Teacher Tips - High School

The following 61 "tips" and suggestions have been provided by high school special education teachers in Arlington ISD. The tips are a reflection of what has worked well for themselves and their students over the years. 

 

*For a printable version of these tips, click here.

 

Obtain a teacher discount card from both Barnes and Noble and Half Price Books. The savings are anywhere between 10-25% on educational items.

An egg timer, or better yet a digital timer that beeps, is a great tool to use when students are engaged in timed tests, independent reading or other activities.

Students, at any age, love “show and tell”. Try to incorporate sharing into your lesson plans and activities.
 
Colored paper is a great way to organize your materials by class period or by A and B day.
 
The following websites are very helpful:
 
Having your own classroom library of books is great. Especially if you keep it stocked with reading materials that students enjoy (ie. cars, skateboarding, mysteries, fantasy, etc.)
 
In my classroom, I use colored dots to designate the reading-levels of my books. I place the dots inside the back covers of the books so students do not notice them.
 
Create a classroom that is you! With approval from your building principal, consider hanging posters on the walls and adding: a couch, chairs, plants, photos, bean bags, pillows, lamps, round tables, long tables and/or cover over-lays.
 
Ensure that you have procedures for students addressing how to answer the door, use of computer time, use of pencil sharpener, make-up work and grading.
 
Grade student papers and hand them back ASAP.
 
Sometimes I have found it beneficial when I am talking with a student near their desk to crouch down to their level. This creates a less intimidating stance than hovering over them from above.
 
Recognize students for good behavior during class.
 
In my class, I try not to fold my arms when talking with students as this tends to make them feel as if I am in a negative mood or am defensive.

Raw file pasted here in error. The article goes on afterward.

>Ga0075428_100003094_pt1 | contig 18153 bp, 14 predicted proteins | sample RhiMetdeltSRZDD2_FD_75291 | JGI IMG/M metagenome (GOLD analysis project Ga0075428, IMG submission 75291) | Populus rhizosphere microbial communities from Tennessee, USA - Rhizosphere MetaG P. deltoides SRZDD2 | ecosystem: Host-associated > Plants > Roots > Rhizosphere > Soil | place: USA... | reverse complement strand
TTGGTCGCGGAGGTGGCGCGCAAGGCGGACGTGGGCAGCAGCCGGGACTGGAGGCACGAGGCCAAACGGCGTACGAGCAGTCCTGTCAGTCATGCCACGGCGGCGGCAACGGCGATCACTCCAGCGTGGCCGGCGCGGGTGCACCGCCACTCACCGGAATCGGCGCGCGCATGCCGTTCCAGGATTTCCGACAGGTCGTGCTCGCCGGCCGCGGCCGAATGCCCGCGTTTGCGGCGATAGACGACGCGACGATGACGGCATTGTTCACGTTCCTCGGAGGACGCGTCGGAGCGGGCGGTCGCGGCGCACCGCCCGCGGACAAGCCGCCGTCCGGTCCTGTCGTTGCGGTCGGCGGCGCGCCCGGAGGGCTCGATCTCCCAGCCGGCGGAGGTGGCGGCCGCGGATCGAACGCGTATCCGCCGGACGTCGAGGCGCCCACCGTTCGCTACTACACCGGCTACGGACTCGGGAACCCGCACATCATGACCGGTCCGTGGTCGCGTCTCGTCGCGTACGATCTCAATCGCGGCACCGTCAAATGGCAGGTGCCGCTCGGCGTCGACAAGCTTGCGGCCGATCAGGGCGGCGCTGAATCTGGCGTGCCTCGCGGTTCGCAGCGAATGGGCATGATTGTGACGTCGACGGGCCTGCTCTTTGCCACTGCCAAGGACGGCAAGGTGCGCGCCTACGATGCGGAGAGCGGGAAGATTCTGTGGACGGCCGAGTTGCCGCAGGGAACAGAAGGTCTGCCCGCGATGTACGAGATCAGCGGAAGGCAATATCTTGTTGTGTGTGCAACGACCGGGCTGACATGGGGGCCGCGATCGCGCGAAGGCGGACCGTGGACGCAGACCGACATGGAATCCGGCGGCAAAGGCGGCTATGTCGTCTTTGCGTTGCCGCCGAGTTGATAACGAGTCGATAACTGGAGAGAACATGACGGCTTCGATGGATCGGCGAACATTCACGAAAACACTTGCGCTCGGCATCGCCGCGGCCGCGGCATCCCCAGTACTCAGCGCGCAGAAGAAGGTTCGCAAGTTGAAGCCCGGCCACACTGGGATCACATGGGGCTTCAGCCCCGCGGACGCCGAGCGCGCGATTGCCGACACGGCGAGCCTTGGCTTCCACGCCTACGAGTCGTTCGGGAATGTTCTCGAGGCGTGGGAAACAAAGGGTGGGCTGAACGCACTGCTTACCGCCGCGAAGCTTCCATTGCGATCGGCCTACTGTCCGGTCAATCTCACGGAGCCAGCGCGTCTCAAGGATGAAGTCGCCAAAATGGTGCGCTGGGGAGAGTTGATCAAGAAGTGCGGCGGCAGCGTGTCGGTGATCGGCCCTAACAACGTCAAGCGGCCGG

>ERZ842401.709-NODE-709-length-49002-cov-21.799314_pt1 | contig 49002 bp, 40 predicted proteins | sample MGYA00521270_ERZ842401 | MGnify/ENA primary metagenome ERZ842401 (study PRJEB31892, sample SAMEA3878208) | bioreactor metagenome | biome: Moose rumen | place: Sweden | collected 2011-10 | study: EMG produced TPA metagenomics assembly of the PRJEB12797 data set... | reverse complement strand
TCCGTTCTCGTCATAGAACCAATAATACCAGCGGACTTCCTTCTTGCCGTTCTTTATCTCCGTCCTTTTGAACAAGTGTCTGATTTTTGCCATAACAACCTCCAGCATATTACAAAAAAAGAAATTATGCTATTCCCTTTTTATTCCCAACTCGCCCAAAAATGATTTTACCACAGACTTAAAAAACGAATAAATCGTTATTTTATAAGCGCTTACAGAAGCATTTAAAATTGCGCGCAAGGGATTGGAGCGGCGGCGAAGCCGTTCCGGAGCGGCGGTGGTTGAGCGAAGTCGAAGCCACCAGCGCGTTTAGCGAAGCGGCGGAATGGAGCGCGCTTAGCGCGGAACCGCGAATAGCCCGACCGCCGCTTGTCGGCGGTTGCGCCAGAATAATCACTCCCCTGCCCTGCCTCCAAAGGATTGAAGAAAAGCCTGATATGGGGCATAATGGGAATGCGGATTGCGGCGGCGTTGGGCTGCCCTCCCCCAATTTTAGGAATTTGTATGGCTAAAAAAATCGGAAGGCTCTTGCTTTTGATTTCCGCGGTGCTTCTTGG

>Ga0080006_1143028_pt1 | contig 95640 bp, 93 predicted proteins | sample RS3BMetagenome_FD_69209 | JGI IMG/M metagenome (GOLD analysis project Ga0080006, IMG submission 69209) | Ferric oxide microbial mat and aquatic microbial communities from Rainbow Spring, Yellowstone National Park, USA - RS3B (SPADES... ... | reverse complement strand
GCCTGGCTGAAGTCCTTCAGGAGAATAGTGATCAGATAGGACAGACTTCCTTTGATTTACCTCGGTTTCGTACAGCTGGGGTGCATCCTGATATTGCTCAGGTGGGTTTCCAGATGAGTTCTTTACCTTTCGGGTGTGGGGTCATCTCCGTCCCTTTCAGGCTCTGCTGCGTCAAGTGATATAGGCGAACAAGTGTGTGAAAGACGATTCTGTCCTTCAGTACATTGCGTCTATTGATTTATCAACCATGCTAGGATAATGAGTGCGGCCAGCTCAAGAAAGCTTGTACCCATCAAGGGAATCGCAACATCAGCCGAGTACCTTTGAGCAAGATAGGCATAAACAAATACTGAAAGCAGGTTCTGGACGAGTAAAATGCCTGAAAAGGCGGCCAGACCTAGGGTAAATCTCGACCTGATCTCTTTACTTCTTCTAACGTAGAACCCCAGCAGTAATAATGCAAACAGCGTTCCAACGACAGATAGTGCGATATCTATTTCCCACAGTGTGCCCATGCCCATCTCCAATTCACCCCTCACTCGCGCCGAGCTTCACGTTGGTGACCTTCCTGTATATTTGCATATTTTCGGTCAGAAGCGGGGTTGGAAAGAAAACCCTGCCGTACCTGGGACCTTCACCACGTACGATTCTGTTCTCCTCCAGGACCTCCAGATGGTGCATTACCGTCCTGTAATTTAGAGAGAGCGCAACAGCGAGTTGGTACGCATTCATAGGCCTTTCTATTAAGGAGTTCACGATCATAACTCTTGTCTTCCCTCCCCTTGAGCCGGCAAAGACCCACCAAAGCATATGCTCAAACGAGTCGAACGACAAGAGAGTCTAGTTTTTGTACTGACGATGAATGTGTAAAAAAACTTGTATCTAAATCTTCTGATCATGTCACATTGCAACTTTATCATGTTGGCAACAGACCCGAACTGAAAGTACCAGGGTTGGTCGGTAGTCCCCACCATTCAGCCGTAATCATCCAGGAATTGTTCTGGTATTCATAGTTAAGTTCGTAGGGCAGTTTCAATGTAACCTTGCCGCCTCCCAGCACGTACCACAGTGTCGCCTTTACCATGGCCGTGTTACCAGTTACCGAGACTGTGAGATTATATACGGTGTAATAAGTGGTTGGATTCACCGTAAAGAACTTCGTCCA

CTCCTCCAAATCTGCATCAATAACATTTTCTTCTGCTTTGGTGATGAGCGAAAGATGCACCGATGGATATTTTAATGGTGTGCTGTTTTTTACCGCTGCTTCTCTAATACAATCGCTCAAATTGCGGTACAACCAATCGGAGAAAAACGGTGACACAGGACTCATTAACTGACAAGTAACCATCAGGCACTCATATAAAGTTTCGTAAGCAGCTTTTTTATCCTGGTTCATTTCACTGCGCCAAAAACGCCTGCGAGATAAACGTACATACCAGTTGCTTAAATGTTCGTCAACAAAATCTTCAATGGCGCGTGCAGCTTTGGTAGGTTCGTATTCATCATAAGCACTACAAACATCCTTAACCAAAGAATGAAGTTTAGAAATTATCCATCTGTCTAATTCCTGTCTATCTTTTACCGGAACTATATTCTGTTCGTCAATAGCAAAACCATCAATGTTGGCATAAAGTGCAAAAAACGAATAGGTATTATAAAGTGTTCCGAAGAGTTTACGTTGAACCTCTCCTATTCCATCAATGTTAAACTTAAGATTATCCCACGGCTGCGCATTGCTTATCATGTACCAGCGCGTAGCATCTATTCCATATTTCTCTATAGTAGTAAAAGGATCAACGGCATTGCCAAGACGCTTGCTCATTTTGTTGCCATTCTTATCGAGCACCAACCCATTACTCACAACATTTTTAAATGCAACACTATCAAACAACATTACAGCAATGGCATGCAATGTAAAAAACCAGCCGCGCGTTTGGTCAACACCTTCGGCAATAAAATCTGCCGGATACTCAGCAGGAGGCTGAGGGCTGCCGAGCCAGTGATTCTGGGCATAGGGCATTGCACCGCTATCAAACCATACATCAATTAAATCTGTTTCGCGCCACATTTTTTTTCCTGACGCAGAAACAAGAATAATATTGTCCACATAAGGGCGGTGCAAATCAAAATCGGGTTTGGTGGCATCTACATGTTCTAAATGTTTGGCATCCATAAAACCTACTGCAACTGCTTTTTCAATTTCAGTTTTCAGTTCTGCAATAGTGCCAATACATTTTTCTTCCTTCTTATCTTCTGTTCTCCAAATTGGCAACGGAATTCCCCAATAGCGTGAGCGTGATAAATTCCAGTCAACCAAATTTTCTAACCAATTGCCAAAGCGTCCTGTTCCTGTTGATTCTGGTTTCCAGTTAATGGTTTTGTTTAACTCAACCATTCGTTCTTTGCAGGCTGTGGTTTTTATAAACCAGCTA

When teaching a concept, I follow the phrase, “Write it, Say it, Show it”. For example, if I am teaching a science concept, I may write the information on the board, re-emphasize the information by reading out-loud what I have written, then showing my students a physical example of what I have written in the form of a picture or object.
 
I have learned that if I am patient and wait at least 3-10 seconds for students to respond to a question, they usually come up with the correct response. Some days it is hard to remember the 3-10 second rule, but it seems to work. I do have to remember that students process information at different rates.
 
Don’t ever have students do a journal just to keep them busy and quiet. Writing should always have student purpose.
-High School Resource English Teacher
 
When you write information on the chalkboard/whiteboard, draw boxes around groups of similar ideas. The boxes help students visually zero in on the information.
 
When you create a test for your students, space-out your questions and answers. More white space on a page helps many students focus better.
 
Greet students at your classroom door every class period. This will create a warm, inviting atmosphere and you can also check for IDs and dress code compliance at this time.    
 
Have a “bell-ringer” on the board at the beginning of every class for students to work on as you take attendance. 
 
Create a “Substitute Binder” that contains class procedures and expectations, a school map, the school crisis plan, a school phone number list (with the most important numbers highlighted - i.e., APs, Security), referrals, hall passes, MAC passes, class lists and anything else that may be important for the sub to have. The substitute binder can also contain emergency lesson plans in case you are out unexpectedly.